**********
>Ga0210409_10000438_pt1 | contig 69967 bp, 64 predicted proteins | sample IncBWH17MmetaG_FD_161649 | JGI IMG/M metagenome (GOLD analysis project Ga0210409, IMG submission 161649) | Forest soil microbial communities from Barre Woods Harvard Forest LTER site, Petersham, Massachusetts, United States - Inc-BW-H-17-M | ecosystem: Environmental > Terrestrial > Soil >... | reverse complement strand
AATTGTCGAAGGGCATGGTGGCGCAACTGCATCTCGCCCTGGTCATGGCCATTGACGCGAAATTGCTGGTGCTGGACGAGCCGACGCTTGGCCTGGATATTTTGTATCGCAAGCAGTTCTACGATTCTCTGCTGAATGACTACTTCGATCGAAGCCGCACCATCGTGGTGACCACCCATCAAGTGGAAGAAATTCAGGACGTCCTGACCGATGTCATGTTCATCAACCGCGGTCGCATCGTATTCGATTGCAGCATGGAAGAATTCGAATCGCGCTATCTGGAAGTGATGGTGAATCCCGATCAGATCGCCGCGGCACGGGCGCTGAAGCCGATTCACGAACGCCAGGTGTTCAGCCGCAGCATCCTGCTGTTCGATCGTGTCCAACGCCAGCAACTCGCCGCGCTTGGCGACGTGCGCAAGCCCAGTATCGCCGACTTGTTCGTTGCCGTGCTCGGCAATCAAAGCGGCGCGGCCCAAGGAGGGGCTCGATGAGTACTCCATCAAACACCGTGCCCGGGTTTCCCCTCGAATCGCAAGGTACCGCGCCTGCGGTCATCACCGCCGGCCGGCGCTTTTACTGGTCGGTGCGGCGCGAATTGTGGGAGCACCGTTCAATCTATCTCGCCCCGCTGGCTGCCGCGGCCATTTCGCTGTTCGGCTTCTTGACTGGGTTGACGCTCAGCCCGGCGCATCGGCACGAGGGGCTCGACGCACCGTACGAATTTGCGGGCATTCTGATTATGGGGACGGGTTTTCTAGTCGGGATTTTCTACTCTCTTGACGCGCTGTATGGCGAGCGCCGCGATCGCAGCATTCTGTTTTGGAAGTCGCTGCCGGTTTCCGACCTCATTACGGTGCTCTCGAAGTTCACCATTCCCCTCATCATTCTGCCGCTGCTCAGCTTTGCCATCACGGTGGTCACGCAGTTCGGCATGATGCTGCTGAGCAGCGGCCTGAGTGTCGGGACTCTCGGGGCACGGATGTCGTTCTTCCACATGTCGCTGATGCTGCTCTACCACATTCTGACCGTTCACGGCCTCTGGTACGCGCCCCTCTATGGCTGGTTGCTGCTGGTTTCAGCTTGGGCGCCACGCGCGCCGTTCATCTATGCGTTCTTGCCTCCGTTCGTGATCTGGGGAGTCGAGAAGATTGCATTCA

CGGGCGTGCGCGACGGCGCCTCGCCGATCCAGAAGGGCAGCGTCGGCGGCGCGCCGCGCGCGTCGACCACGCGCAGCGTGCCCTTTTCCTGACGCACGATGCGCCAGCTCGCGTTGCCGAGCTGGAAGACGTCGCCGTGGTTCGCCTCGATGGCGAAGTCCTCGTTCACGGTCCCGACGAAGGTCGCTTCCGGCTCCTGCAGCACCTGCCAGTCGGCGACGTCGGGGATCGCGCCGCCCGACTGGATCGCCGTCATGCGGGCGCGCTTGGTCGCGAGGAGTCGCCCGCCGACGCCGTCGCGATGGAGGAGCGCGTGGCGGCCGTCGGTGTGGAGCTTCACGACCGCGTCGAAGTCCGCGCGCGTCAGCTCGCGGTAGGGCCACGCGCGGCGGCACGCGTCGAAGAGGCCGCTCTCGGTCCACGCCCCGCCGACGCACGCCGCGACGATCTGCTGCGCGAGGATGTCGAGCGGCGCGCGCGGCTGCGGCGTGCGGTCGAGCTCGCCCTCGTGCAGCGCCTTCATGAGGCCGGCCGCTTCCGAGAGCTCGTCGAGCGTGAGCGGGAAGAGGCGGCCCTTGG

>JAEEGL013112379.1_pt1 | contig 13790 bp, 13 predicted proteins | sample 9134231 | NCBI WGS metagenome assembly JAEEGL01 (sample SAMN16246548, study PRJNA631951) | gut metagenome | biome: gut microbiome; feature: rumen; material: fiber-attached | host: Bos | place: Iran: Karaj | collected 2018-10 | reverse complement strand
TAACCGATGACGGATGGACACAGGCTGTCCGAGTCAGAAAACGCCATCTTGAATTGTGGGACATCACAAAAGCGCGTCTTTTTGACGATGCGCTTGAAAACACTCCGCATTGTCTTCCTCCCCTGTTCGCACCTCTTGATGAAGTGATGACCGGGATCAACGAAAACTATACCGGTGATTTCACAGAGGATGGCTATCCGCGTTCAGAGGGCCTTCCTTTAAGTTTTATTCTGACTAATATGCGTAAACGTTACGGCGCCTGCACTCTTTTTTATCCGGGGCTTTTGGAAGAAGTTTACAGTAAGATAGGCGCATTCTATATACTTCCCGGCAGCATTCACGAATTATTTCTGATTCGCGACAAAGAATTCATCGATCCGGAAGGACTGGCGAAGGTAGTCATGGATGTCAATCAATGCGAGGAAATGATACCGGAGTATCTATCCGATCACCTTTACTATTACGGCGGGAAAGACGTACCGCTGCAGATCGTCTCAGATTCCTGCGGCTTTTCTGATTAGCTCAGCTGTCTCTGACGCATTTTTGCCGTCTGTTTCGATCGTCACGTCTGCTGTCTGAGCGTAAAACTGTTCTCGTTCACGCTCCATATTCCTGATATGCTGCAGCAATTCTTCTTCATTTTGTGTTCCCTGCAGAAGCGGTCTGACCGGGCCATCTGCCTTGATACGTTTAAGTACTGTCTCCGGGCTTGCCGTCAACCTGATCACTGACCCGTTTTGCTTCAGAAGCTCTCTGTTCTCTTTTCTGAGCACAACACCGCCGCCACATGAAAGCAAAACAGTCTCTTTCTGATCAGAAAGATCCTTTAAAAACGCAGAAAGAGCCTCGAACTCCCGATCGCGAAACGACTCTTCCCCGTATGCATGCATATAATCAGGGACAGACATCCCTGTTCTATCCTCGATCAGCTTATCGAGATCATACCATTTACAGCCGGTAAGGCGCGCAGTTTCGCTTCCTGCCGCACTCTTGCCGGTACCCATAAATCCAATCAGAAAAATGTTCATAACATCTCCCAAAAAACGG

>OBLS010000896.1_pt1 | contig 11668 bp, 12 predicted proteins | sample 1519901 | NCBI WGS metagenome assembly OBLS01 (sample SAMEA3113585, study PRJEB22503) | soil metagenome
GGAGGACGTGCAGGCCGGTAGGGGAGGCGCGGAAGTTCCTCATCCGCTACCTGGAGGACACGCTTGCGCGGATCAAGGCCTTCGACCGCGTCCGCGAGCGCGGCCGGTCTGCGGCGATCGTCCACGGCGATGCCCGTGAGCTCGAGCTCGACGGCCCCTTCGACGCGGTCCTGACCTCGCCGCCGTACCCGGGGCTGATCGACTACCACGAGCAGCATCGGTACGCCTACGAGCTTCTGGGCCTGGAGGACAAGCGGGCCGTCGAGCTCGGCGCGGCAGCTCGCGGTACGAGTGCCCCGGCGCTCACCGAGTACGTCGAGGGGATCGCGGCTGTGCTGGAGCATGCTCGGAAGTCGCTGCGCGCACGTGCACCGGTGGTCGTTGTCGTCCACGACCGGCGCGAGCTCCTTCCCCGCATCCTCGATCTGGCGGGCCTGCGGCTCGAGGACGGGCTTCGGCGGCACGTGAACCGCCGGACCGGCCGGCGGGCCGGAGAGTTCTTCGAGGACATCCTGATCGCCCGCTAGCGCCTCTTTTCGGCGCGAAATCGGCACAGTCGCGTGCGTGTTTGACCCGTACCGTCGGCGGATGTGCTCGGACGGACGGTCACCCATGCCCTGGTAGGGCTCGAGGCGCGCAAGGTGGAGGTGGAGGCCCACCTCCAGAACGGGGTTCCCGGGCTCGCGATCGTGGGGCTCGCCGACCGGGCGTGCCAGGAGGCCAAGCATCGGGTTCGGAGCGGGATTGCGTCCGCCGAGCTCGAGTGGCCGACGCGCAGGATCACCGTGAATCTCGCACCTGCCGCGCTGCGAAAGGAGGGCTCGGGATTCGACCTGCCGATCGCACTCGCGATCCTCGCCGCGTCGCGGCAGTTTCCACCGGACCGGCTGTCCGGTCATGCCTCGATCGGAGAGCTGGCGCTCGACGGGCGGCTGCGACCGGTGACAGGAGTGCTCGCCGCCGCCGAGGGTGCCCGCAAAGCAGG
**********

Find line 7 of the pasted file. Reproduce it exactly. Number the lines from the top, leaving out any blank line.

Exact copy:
GGAGGACGTGCAGGCCGGTAGGGGAGGCGCGGAAGTTCCTCATCCGCTACCTGGAGGACACGCTTGCGCGGATCAAGGCCTTCGACCGCGTCCGCGAGCGCGGCCGGTCTGCGGCGATCGTCCACGGCGATGCCCGTGAGCTCGAGCTCGACGGCCCCTTCGACGCGGTCCTGACCTCGCCGCCGTACCCGGGGCTGATCGACTACCACGAGCAGCATCGGTACGCCTACGAGCTTCTGGGCCTGGAGGACAAGCGGGCCGTCGAGCTCGGCGCGGCAGCTCGCGGTACGAGTGCCCCGGCGCTCACCGAGTACGTCGAGGGGATCGCGGCTGTGCTGGAGCATGCTCGGAAGTCGCTGCGCGCACGTGCACCGGTGGTCGTTGTCGTCCACGACCGGCGCGAGCTCCTTCCCCGCATCCTCGATCTGGCGGGCCTGCGGCTCGAGGACGGGCTTCGGCGGCACGTGAACCGCCGGACCGGCCGGCGGGCCGGAGAGTTCTTCGAGGACATCCTGATCGCCCGCTAGCGCCTCTTTTCGGCGCGAAATCGGCACAGTCGCGTGCGTGTTTGACCCGTACCGTCGGCGGATGTGCTCGGACGGACGGTCACCCATGCCCTGGTAGGGCTCGAGGCGCGCAAGGTGGAGGTGGAGGCCCACCTCCAGAACGGGGTTCCCGGGCTCGCGATCGTGGGGCTCGCCGACCGGGCGTGCCAGGAGGCCAAGCATCGGGTTCGGAGCGGGATTGCGTCCGCCGAGCTCGAGTGGCCGACGCGCAGGATCACCGTGAATCTCGCACCTGCCGCGCTGCGAAAGGAGGGCTCGGGATTCGACCTGCCGATCGCACTCGCGATCCTCGCCGCGTCGCGGCAGTTTCCACCGGACCGGCTGTCCGGTCATGCCTCGATCGGAGAGCTGGCGCTCGACGGGCGGCTGCGACCGGTGACAGGAGTGCTCGCCGCCGCCGAGGGTGCCCGCAAAGCAGG